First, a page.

On April 18, 2019, FERC granted Sunrun, Inc.’s petition for declaratory order and request for waiver of the Public Utility Regulatory Policies Act (“PURPA”) Qualified Facility (“QF”) certification requirements for certain of its residential solar photovoltaic (“PV”) systems. Specifically, FERC granted Sunrun limited waivers of: (1) the QF certification requirement for Sunrun-financed residential rooftop solar PV systems under 20 kW where such systems, though separately interconnected, may aggregate to over 1 MW within a one-mile radius; and (2) the requirement in Item 8a of the QF self-certification Form No. 556 to identify related PV systems of 20 kW or less located within a one mile radius. FERC’s order noted its intention to ease administrative burdens on both Sunrun and itself, and affirmed that certain certification filing exemptions available to QFs under 1 MW can persist as Sunrun expands and its financed PV systems aggregate to over 1 MW within a one-mile radius.

Sunrun’s petition for declaratory order addressed the interplay between its business model and two FERC regulations related to QF certification. Sunrun installs residential PV systems for homeowners, and through its financing model, often retains ownership of such systems. Sunrun claims that it has so far installed over 200,000 systems in 22 states and the District of Columbia, totaling 1,360 MW of capacity. While FERC regulations generally require facilities seeking QF status to file a Form No. 556 self-certification or apply for Commission certification, the regulations exempt from this requirement facilities with a net power production capability of 1 MW or less. As FERC noted in the April 18 order, this exemption is intended to encourage small power production by eliminating administrative burdens. Similarly, under what is commonly referred to as FERC’s “one mile” rule, a small power production QF located within one mile of another small power production QF that has the same owner and uses the same energy resource is considered to be the same facility. FERC has in the past applied this “one mile” rule to determine whether a QF that is 1 MW or less should be exempt from the QF certification requirement.

In its petition for declaratory order, Sunrun stated that 99.5% of its PV systems have a nameplate capacity below 20 kW, which has allowed the company to thus far utilize the “under 1 MW” exemption to FERC’s QF certification requirement. However, Sunrun argued that without waiver, the PV systems that it owns as a cluster would be deemed to be owned by the same person for purposes of the one-mile rule, thereby triggering the QF certification requirement. Sunrun also noted its intent to pursue emerging wholesale market opportunities for distributed energy resources. Accordingly, Sunrun requested waivers of the QF certification filing requirement generally and of a separate requirement in Item 8a of the QF self-certification Form No. 556 to identify all of facilities with similarly-owned generating equipment located within one mile of a particular QF.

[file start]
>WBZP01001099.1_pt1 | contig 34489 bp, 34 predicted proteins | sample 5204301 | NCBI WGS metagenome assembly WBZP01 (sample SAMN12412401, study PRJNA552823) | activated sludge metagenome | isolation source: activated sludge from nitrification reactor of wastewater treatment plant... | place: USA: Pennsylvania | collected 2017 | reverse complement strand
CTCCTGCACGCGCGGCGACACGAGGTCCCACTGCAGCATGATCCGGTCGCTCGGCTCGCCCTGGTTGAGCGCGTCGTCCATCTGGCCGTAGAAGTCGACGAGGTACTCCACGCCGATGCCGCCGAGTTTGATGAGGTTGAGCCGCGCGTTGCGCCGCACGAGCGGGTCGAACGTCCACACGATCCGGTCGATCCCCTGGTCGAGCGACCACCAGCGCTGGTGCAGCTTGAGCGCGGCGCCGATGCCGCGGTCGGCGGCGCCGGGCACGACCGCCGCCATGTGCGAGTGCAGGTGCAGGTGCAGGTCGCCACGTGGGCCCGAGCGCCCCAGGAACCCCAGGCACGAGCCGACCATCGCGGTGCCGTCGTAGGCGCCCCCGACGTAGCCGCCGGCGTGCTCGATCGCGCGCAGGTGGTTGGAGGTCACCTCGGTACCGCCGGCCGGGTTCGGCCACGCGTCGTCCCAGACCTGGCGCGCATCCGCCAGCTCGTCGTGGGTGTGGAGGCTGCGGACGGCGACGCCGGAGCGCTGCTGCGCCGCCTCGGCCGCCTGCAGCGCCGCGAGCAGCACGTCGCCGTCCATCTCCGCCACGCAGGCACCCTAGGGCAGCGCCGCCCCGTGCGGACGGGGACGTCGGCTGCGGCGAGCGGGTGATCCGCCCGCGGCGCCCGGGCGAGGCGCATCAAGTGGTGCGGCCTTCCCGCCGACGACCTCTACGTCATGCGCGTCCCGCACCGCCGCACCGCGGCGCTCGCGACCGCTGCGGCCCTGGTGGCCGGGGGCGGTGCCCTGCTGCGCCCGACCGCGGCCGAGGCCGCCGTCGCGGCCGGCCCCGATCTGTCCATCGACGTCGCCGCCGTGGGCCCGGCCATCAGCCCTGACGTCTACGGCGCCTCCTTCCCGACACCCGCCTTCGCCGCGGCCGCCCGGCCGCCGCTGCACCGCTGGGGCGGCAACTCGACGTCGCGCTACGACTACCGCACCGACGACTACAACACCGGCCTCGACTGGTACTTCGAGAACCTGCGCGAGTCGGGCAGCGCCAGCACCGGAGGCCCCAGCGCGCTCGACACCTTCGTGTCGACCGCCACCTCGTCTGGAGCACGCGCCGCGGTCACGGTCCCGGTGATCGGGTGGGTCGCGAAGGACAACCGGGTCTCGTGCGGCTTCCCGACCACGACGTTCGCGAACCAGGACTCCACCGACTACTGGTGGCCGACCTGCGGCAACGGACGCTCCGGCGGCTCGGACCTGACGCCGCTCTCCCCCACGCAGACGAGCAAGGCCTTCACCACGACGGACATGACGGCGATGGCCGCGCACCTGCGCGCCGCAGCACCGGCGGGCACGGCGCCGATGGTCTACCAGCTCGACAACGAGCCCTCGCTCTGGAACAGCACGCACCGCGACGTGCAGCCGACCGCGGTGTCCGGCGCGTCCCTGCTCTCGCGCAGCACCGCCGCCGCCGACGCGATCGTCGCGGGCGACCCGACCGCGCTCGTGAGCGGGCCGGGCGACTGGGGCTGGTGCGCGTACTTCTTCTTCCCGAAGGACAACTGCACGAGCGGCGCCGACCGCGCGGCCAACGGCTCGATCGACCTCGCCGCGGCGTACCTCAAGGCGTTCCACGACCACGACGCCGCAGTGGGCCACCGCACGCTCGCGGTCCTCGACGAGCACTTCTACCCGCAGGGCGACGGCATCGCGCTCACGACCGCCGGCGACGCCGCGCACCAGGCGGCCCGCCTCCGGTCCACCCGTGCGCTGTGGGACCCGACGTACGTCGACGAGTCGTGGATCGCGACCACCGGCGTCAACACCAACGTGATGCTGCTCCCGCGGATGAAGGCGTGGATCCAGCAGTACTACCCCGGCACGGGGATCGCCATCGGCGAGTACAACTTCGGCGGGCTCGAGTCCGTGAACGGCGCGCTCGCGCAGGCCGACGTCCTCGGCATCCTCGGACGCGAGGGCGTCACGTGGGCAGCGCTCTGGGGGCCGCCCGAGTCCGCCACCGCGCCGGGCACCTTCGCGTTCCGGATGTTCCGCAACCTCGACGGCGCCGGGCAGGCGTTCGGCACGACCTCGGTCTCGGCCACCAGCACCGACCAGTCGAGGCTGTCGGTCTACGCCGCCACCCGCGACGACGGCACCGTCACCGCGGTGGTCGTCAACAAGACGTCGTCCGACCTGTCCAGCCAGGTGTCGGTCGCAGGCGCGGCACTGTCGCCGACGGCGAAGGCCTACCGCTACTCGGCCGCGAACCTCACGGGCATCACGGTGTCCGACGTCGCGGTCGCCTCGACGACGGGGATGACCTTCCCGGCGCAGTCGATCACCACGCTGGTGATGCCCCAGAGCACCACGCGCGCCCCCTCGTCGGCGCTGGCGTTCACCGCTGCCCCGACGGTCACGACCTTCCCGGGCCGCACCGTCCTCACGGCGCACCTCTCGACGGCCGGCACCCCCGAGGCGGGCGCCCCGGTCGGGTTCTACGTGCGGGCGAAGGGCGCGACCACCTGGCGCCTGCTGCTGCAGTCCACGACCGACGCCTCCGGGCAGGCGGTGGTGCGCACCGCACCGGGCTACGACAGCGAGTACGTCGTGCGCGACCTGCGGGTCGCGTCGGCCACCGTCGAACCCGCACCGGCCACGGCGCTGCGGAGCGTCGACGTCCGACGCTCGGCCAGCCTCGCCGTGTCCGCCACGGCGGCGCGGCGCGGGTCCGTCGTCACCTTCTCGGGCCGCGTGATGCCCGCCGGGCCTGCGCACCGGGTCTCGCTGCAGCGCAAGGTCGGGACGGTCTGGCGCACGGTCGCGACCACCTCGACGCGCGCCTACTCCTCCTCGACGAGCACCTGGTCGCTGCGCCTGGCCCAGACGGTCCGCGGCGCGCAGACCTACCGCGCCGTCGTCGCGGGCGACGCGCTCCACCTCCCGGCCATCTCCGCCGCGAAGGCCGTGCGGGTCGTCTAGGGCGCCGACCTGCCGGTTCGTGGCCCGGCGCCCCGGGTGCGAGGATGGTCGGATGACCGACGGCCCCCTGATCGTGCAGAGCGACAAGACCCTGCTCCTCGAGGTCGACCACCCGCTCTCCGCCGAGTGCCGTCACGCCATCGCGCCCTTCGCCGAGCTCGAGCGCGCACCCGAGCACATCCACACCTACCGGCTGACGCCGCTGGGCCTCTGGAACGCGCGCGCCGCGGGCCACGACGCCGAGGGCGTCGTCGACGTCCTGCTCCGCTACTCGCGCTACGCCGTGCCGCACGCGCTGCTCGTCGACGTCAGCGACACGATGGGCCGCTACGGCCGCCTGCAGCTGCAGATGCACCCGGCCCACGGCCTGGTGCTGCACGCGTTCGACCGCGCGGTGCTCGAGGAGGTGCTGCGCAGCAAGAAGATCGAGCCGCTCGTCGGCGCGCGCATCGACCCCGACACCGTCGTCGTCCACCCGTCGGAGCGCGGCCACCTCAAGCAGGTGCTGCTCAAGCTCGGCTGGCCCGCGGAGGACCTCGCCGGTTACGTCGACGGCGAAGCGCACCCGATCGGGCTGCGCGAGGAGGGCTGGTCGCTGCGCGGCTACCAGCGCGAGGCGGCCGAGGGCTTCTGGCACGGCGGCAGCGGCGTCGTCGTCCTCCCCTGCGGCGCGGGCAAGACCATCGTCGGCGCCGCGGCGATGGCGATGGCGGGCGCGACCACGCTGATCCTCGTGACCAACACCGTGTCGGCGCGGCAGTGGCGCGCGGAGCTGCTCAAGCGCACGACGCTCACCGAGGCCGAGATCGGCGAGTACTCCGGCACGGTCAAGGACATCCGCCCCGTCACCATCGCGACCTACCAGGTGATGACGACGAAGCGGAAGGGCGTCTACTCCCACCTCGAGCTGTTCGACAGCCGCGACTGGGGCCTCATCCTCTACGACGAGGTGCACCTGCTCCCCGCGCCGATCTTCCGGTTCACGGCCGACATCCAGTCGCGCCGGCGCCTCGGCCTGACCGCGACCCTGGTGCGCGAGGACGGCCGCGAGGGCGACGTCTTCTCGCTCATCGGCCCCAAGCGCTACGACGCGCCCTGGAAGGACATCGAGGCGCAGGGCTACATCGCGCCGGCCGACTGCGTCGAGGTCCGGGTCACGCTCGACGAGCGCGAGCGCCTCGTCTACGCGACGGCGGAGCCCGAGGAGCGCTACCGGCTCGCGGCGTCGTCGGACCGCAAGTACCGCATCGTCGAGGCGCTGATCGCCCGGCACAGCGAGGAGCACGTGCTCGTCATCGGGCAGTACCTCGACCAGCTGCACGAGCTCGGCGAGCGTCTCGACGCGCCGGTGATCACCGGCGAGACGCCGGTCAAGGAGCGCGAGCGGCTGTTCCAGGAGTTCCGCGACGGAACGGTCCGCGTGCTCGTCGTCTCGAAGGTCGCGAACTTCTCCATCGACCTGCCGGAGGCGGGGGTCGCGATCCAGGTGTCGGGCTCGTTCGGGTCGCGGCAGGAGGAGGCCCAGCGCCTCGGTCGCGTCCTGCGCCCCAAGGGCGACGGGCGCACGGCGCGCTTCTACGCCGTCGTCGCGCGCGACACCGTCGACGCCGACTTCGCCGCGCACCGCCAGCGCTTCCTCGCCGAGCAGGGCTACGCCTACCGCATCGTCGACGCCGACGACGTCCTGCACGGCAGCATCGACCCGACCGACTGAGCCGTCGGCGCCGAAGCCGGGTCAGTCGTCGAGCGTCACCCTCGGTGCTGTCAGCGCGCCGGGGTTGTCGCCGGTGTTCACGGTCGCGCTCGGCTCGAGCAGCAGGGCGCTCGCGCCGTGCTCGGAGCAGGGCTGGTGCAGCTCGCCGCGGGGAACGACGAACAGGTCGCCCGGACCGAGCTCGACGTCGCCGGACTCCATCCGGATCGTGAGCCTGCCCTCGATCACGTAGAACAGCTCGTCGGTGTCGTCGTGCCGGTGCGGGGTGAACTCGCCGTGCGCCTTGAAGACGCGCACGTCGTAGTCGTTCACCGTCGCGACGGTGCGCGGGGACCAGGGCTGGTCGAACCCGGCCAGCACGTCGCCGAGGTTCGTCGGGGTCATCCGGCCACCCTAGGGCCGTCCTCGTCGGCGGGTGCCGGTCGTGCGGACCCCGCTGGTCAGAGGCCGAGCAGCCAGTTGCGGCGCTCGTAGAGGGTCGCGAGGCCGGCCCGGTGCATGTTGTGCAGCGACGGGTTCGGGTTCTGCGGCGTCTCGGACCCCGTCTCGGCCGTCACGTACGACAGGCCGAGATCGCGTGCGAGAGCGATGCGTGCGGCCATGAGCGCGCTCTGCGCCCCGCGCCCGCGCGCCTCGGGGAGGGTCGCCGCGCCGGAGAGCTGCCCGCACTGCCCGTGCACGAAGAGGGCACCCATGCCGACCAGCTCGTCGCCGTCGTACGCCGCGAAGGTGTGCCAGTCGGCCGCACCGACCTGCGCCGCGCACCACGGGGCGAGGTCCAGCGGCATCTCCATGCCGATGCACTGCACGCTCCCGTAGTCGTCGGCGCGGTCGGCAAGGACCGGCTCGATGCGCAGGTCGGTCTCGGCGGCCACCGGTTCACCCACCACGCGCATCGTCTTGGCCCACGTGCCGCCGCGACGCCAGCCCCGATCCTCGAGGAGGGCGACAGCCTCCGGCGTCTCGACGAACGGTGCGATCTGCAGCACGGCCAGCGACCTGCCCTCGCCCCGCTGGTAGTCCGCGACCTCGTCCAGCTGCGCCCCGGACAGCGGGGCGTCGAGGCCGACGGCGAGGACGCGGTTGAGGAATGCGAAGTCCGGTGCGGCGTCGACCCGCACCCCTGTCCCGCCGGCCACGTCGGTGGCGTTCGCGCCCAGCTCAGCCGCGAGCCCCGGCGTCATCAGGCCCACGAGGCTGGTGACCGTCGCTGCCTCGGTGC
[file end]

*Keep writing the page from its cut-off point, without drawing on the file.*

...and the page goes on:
In granting Sunrun’s petition and waiver requests, FERC noted that such waivers were consistent with similar waivers and with the purpose of the 1 MW filing exemption. FERC agreed that given the growing number of PV systems of 20 kW or less in Sunrun’s portfolio, requiring Sunrun to file a new Form No. 556 every time a client elected Sunrun financing or exercised its option to purchase the PV system would result in significant administrative burdens without obvious benefit, as would requiring Sunrun to continuously update the Form No. 556 with this information for systems over 20 kW.

FERC also rejected calls from Edison Electric Institute (“EEI”) and the National Rural Electric Cooperative Association (“NRECA”) to dismiss or postpone Sunrun’s waiver requests. EEI and NRECA protested Sunrun’s petition on procedural grounds, and argued that the petition improperly implicated broad policy issues relating to PURPA implementation and distributed energy resource aggregation. FERC concluded that the petition presented limited, fact-specific issues that did not implicate broader PURPA reform or distributed energy resource proceedings currently underway. FERC also noted that any eventual requirements governing wholesale distributed energy resource aggregation would apply to any future Sunrun aggregation efforts, regardless of this narrow petition order.

FERC’s April 18 order is available here.